World Malaria Day 2024

World Malaria Day, marked each year on 25 April, is an occasion to highlight the global efforts to end malaria and the need for sustained political commitment and continued investment for malaria control and elimination.

Through its 2024 theme Accelerating the fight against malaria for a more equitable world, the World Health Organization collaborates with the RBM Partnership to End Malaria and other allies to spotlight obstacles to health equity, gender parity, and human rights within global efforts against malaria, alongside proposing tangible steps to address these challenges.

World Malaria Day

25th April 2024


World Malaria Day 2022, Time is of essence; WHO

According to the latest World Malaria Report, countries have made some progress in expanding access to malaria services for the most vulnerable populations. Still, too many people at high risk of malaria do not have access to quality, timely, and affordable malaria prevention, detection, and treatment services despite their right to them. Children under 5 years old, especially in the African Region, face the highest mortality rates, with inequities in education and financial resources exacerbating their risk. Pregnancy increases a woman’s vulnerability to malaria due to reduced immunity, compounded by gender inequalities and harmful norms. Refugees, migrants, displaced persons, and Indigenous Peoples are also disproportionately affected by malaria, often in adverse conditions where the disease thrives. Climate change and humanitarian crises further exacerbate the risk, displacing populations and hindering progress towards a malaria-free world.

World Malaria Day 2024 theme: ‘Accelerating the fight against malaria for a more equitable world’

On World Malaria Day, let’s strive to “Accelerating the fight against malaria for a more equitable world by:

  • Eradicating discrimination and stigma
  • Involving communities in health policy-making
  • Ensuring healthcare is accessible in local communities through primary healthcare services
  • Tackling factors that heighten the risk of malaria
  • Integrating malaria control measures into universal health coverage

Download the Malaria strategy 2016 – 2030 here: GLOBAL TECHNICAL STRATEGY MALARIA 2016 to 2030

Source: WHO World Malaria Day 2022


World Malaria Day 2024 Infographic
World Malaria Day 2024 Infographic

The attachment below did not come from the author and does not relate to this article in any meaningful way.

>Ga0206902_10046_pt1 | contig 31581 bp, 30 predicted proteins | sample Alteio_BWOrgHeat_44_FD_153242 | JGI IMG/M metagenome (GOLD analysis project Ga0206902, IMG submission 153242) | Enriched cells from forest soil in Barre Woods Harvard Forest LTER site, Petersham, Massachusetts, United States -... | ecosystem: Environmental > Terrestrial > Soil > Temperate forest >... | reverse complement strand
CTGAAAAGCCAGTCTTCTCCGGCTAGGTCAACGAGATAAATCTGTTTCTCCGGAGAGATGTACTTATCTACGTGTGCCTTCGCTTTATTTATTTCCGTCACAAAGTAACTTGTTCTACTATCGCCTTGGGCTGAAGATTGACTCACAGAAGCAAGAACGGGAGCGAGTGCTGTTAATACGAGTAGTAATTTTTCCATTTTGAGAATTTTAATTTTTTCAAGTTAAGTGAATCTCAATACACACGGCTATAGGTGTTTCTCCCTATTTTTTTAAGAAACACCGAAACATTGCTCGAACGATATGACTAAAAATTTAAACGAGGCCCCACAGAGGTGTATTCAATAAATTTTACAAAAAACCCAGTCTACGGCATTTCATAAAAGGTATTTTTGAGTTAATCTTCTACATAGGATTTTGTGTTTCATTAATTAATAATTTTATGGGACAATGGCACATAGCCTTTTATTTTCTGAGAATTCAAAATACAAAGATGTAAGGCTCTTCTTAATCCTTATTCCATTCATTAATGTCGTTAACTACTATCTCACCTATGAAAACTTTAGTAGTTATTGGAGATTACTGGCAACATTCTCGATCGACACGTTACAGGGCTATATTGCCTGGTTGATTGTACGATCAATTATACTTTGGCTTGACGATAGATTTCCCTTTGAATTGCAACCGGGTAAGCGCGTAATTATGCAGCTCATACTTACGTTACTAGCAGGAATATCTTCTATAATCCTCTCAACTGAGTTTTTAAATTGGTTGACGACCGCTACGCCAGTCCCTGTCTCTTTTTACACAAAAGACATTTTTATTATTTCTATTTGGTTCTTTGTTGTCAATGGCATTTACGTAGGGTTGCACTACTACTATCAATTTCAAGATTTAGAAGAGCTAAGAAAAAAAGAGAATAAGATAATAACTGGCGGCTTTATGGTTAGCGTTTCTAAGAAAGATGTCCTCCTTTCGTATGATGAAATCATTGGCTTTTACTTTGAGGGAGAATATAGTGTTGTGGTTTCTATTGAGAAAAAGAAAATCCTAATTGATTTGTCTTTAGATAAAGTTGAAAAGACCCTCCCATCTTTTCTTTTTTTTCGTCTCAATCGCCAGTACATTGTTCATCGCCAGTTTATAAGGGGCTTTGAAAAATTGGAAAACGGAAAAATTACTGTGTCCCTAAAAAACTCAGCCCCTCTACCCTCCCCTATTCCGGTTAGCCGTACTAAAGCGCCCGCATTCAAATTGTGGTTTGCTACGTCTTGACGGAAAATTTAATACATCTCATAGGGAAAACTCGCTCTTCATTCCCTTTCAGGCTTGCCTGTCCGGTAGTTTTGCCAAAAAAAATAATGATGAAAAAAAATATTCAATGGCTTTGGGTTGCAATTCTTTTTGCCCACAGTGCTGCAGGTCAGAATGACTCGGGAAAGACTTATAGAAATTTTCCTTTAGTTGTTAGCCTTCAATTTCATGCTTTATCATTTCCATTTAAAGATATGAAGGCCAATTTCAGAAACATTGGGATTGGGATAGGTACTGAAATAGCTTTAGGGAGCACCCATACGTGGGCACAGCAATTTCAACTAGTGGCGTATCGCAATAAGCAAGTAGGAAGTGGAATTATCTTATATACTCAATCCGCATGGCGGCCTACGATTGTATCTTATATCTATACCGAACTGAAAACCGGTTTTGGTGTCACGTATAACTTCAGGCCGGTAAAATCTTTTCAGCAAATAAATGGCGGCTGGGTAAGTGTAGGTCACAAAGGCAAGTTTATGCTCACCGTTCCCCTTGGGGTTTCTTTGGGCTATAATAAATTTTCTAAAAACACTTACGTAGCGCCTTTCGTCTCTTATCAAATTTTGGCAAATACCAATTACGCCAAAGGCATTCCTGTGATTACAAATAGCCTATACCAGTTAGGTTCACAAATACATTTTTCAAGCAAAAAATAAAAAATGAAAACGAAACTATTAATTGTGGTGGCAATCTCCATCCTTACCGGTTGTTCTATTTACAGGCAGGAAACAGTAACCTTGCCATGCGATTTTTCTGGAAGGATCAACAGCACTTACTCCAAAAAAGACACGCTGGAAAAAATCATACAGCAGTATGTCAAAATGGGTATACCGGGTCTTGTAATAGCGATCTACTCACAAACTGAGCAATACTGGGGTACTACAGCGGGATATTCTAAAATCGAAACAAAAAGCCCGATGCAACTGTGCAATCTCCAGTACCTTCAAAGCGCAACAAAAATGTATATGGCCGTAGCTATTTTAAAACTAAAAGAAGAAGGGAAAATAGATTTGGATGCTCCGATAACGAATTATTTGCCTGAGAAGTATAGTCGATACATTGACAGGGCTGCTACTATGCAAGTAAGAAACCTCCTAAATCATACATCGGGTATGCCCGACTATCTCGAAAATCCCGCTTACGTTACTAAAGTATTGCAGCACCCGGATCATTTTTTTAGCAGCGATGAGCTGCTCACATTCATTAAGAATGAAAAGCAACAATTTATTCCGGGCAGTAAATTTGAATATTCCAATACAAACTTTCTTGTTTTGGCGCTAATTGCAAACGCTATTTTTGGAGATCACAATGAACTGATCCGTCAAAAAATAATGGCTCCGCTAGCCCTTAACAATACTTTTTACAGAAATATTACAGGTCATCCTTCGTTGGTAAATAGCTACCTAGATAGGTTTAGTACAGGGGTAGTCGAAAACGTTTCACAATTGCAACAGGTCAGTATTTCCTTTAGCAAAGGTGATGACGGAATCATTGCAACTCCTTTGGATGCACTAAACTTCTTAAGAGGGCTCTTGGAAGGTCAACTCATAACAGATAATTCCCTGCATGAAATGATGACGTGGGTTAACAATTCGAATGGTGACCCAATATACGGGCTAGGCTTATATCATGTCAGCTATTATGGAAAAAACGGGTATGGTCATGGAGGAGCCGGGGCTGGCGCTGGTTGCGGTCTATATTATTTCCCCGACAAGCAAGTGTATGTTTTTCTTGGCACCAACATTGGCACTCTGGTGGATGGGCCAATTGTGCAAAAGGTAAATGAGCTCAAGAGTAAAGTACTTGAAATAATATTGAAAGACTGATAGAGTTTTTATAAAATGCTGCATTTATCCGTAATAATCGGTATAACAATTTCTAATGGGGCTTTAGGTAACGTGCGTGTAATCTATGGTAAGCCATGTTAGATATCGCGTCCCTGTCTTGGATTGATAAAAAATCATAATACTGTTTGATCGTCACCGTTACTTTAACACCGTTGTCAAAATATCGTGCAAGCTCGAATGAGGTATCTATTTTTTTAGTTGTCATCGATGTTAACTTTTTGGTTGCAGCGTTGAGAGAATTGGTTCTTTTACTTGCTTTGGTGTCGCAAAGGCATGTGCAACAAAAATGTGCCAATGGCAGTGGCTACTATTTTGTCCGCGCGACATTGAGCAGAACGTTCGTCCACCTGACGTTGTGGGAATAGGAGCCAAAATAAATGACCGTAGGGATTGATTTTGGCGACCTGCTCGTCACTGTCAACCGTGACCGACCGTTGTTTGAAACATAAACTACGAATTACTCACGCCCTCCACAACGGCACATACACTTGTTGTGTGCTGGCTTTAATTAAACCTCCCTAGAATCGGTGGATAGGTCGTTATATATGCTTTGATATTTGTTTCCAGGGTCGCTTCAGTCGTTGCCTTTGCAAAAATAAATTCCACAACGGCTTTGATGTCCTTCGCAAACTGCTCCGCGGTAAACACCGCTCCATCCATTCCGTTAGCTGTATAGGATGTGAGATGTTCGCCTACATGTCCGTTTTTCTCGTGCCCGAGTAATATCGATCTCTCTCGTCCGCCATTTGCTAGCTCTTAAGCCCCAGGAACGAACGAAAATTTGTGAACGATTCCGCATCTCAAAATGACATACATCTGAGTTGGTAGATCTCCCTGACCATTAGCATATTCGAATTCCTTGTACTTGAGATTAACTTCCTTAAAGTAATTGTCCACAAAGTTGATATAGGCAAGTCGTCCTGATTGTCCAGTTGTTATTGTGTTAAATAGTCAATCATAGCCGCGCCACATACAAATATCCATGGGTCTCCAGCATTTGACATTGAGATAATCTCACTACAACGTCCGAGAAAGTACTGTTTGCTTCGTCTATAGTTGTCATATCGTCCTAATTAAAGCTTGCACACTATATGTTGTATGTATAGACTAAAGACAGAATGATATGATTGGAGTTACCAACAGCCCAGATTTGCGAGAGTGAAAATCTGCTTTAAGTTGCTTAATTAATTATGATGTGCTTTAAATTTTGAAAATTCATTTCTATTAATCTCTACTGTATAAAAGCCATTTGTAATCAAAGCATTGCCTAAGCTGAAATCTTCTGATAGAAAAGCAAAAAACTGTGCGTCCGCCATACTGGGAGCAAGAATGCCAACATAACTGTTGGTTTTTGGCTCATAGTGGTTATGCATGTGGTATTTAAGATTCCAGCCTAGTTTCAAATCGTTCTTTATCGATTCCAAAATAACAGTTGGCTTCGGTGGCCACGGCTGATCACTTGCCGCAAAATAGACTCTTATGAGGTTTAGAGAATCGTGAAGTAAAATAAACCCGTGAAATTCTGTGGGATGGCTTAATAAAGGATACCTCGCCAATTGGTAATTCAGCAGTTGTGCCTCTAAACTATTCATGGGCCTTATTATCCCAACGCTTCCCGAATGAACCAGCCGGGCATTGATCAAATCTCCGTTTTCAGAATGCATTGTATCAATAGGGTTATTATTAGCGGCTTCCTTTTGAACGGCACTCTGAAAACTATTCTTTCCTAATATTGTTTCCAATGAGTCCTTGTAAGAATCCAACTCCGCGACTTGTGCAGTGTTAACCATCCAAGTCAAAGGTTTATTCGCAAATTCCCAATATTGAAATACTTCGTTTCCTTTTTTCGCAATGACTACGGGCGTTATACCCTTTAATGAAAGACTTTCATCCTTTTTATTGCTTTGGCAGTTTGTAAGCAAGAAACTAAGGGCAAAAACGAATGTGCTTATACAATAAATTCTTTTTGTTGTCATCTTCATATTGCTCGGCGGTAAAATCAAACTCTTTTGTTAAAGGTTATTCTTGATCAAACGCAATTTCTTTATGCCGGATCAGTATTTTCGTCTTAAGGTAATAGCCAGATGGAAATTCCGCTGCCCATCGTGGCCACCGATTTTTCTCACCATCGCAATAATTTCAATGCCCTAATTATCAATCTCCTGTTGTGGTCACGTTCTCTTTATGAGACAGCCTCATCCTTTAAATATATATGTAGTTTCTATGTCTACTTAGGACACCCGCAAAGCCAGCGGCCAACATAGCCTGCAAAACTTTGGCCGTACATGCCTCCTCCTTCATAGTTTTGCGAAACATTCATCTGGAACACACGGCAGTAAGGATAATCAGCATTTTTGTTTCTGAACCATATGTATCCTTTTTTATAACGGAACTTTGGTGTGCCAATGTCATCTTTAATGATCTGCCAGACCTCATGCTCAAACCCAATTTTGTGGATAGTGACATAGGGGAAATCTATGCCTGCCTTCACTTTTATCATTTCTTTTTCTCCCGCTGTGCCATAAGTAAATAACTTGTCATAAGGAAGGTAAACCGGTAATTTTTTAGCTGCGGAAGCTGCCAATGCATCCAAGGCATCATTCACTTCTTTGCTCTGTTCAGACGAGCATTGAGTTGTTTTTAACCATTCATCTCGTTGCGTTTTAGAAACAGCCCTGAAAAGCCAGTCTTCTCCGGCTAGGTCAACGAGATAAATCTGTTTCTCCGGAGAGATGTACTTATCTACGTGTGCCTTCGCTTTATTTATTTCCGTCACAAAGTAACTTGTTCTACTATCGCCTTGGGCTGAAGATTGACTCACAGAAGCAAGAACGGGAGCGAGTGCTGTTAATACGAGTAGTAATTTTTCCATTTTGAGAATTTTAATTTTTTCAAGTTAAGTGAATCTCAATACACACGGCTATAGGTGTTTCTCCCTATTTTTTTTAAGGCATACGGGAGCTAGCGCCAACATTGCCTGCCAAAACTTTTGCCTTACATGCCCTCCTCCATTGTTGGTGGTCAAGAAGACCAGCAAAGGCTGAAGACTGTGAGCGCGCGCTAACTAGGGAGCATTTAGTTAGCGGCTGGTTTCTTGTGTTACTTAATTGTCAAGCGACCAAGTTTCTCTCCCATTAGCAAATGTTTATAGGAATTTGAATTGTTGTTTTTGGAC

See  the presentation from Jennifer Cain Birkmose (  from the ExciPerience 2021 on why malaria is a very relevant topic:

See the full presentation of Jennifer Cain Birkmose here

Facts about malaria

What is malaria?

Malaria is a life-threatening disease transmitted to humans by certain species of mosquitoes. It occurs mainly in tropical countries. It is preventable and curable.

Risk groups and symptomps

The risk of severe infection is higher in the following groups of people: Babies, children younger than 5 years, pregnant women, travelers, and people with HIV or AIDS. The most common early symptoms of malaria are fever, headache and chills. Symptoms usually appear within 10-15 days after being bitten by an infected mosquito. Some types of malaria can cause severe illness and death. Severe symptoms include:

  • extreme tiredness and fatigue
  • impaired consciousness
  • multiple convulsions
  • difficulty breathing
  • dark or bloody urine
  • jaundice (yellowing of the eyes and skin)
  • abnormal bleeding.

Malaria Prevention

Malaria can be prevented by avoiding mosquito bites or taking medication. The risk of contracting malaria from mosquito bites can be reduced, for example by using mosquito nets and protective clothing.

Vector control: Is a vital component of malaria control and elimination strategies. WHO currently recommends either the use of insecticide-treated nets (ITNs) or indoor residual spraying (IRS) for malaria control in most malaria-prone areas. Complementary measures such as larviciding may be considered depending on the context and available resources.

Chemoprophylaxis: Travelers to malaria endemic areas should consult their physician several weeks before departure. The physician will determine which chemoprophylaxis medications are appropriate for the destination country. In some cases, chemoprophylaxis must be started 2-3 weeks before departure.

Preventive chemotherapies: Is the use of drugs, either alone or in combination, to prevent malaria infection and its consequences. It requires the administration of a full course of an antimalarial drug to vulnerable populations at specific times during the period of greatest malaria risk, regardless of whether the recipient is infected with malaria.

Vaccine: Beginning in October 2021, WHO recommends widespread use of the RTS,S/AS01 malaria vaccine in children living in regions with moderate to high P. falciparum malaria transmission. The vaccine has been shown to significantly reduce malaria and fatal severe malaria in young children.

Malaria Elimination

In 2021, 35 countries reported fewer than 1,000 indigenous cases of the disease, up from 33 countries in 2020 and only 13 countries in 2000. Countries that have reported no indigenous malaria cases for at least three consecutive years are eligible to apply for WHO’s malaria elimination certificate. Since 2015, nine countries have been certified malaria-free by the WHO Director-General, including the Maldives (2015), Sri Lanka (2016), Kyrgyzstan (2016), Paraguay (2018), Uzbekistan (2018), Argentina (2019), Algeria (2019), China (2021), and El Salvador (2021).
Countries and territories certified malaria-free by WHO
Ongoing measures are needed to prevent re-transmission.


You might also like